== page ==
Harrisburg City Council passes partnership registry
The Harrisburg City Council unanimously approved a bill on Dec. 22 that would create a registry for unmarried, committed couples.
Openly gay City Council Vice President Dan Miller initially proposed the registry in July. Equality Advocates Pennsylvania and Harrisburg attorney Benjamin C. Dunlap, Jr., collaborated to draft the ordinance. And the council unanimously approved it by a vote of seven to zero.
The city of Harrisburg already offers benefits to unmarried employees who are in the same-sex or heterosexual relationships. The registry would provide an official city record of domestic-partner relationships to which private businesses could refer.
Registry requirements are similar to those for obtaining domestic partner benefits. Registrants need to be at least 18, residents of Harrisburg, have a common address, be unmarried and provide three of five enumerated means of shared financial obligations. These can include sharing a mortgage, bank account or being designated as a beneficiary on their partners' life insurance policy. The registration fee would be $25.
The most common reason private companies give for not offering domestic-partnership benefits is the associated costs. The registry is ironically cost-effective for businesses that offer domestic partnerships because instead of employers creating, instituting and maintaining their own policies, there would be just one uniform policy for all businesses to follow. Moreover the employer no longer needs to spend time and money to verify their employee's information once he or she submits their information to register him or her.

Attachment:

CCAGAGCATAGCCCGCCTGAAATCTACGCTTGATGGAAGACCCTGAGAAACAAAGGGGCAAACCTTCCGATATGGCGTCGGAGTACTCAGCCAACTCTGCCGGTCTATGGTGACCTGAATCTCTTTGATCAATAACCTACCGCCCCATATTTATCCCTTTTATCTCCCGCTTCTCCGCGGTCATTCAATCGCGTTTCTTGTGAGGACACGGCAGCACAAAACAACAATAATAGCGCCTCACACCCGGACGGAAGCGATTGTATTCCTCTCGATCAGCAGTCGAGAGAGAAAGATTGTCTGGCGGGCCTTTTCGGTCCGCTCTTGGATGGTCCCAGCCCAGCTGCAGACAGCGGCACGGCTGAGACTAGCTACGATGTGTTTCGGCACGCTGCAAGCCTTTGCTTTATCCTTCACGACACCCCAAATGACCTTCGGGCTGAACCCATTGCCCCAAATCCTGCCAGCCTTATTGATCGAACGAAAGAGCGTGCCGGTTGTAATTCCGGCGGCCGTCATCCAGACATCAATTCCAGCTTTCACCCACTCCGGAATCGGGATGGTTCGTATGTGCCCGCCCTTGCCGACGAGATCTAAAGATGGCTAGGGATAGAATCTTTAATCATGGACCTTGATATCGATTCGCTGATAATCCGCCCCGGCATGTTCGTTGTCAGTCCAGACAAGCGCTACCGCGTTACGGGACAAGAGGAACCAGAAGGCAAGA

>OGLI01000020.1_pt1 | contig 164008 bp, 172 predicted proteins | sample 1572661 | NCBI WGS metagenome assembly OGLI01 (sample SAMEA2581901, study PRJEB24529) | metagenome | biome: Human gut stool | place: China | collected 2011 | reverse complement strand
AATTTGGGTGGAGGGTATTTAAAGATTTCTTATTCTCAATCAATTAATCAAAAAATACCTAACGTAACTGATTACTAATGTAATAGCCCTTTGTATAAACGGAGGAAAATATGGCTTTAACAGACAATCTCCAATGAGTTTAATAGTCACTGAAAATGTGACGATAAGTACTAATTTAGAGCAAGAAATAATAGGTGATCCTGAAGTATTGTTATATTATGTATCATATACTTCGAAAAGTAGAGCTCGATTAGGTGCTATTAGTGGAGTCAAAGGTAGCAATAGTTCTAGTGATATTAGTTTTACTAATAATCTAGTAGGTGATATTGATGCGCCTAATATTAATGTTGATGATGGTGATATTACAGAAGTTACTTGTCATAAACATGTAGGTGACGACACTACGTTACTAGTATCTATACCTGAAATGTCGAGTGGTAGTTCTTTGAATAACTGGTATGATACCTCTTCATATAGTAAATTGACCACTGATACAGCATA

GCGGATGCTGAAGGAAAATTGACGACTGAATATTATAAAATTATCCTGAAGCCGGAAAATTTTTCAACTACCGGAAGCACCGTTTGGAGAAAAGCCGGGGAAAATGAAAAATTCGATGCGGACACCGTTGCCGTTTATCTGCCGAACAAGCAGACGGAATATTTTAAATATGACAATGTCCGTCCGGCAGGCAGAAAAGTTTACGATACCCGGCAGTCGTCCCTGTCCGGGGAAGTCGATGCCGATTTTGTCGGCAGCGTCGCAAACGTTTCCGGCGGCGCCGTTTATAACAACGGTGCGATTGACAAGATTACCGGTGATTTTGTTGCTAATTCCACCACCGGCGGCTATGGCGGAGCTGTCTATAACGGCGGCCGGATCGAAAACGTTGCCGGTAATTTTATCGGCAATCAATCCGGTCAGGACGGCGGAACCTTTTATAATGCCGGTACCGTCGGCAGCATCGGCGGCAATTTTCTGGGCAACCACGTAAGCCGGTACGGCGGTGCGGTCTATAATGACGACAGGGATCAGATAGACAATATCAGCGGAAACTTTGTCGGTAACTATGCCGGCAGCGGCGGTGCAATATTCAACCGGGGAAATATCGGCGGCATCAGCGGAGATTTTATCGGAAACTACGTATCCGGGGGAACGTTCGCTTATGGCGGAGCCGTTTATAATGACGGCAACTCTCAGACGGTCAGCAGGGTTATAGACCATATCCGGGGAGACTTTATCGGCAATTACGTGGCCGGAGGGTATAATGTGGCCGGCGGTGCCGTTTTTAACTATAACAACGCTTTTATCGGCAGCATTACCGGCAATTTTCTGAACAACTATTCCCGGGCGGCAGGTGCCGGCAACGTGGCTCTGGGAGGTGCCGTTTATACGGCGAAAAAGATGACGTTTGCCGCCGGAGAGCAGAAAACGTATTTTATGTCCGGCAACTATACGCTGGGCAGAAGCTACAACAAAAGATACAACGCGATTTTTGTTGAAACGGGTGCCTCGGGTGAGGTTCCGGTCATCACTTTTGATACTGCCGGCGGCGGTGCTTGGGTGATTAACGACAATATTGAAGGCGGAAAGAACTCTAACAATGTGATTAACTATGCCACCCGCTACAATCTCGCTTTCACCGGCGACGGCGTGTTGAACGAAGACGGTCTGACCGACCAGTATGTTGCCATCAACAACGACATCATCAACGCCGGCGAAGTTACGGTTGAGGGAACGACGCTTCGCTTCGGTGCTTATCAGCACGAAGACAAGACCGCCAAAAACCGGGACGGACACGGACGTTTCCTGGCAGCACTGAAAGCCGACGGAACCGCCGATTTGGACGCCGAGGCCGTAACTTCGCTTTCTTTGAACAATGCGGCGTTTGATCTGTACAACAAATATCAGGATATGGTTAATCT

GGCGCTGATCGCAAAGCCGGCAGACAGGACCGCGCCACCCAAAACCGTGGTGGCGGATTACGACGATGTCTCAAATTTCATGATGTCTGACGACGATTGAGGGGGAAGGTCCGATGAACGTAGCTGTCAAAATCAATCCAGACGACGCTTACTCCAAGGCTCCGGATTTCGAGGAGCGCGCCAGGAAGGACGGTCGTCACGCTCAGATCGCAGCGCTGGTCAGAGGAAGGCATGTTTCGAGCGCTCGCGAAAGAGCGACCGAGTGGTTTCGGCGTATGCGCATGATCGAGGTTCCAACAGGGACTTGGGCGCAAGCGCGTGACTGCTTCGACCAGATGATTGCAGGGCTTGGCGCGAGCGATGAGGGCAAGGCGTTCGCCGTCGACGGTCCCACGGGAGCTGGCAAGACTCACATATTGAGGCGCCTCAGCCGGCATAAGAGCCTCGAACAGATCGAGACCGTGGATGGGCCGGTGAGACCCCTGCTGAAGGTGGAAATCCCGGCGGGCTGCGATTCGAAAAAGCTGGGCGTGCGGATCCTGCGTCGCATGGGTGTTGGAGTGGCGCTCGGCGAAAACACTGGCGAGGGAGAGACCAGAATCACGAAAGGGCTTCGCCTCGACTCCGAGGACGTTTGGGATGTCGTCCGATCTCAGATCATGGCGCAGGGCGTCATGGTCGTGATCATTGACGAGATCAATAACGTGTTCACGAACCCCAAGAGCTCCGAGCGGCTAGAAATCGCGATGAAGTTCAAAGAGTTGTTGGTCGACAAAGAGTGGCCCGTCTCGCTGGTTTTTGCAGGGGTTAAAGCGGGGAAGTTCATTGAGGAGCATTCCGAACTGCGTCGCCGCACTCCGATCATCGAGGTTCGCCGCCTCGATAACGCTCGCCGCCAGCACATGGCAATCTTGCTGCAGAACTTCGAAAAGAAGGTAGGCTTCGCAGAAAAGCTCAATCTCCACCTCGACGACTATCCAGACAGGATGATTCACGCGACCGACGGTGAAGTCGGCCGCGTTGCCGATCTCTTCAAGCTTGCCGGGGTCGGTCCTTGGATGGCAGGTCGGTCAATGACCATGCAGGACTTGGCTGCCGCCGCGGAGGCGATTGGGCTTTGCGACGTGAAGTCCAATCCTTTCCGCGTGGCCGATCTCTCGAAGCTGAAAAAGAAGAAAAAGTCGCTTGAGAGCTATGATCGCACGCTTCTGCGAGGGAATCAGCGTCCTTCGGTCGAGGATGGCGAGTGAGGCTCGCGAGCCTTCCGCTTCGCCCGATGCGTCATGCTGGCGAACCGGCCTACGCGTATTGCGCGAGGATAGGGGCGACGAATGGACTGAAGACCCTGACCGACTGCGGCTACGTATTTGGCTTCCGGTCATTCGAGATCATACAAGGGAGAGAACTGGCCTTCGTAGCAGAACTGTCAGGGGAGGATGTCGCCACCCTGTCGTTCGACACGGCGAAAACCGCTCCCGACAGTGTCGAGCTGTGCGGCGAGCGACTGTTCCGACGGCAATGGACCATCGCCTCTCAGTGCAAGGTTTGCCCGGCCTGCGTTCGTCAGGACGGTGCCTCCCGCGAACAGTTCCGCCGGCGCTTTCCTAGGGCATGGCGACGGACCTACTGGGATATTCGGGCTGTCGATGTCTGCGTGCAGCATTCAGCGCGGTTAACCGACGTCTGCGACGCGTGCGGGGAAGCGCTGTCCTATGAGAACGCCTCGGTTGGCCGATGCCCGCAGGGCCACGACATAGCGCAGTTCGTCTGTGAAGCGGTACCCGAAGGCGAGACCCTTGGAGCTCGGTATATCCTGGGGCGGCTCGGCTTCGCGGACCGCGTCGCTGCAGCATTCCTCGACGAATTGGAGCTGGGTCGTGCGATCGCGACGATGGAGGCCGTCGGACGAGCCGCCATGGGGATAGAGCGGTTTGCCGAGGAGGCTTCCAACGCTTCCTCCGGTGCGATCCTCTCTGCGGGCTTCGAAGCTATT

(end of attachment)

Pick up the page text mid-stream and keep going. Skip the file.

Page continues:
The registry is based on measures already in place in Philadelphia, Washington, Salt Lake City and Pittsburgh. In addition to streamlining the overly complex process for obtaining healthcare benefits, the proposal calls for all healthcare facilities in Harrisburg to provide registrants with the same visitation rights that married couples have and for all businesses that offer bereavement leave to extend that right to registered couples. Polling conducted by Susquehanna Polling and Research in Nov. 2007 found 91 percent of respondents supported hospital visitation rights for same-sex couples.
"I am proud that the Harrisburg City Council unanimously passed the Life Partner Registry Bill last night," Miller stated. "It is a positive step toward equality for all residents. I hope this new law expanding lesbian, gay, bisexual, and transgender rights in the state capital will inspire state legislators to take similar action."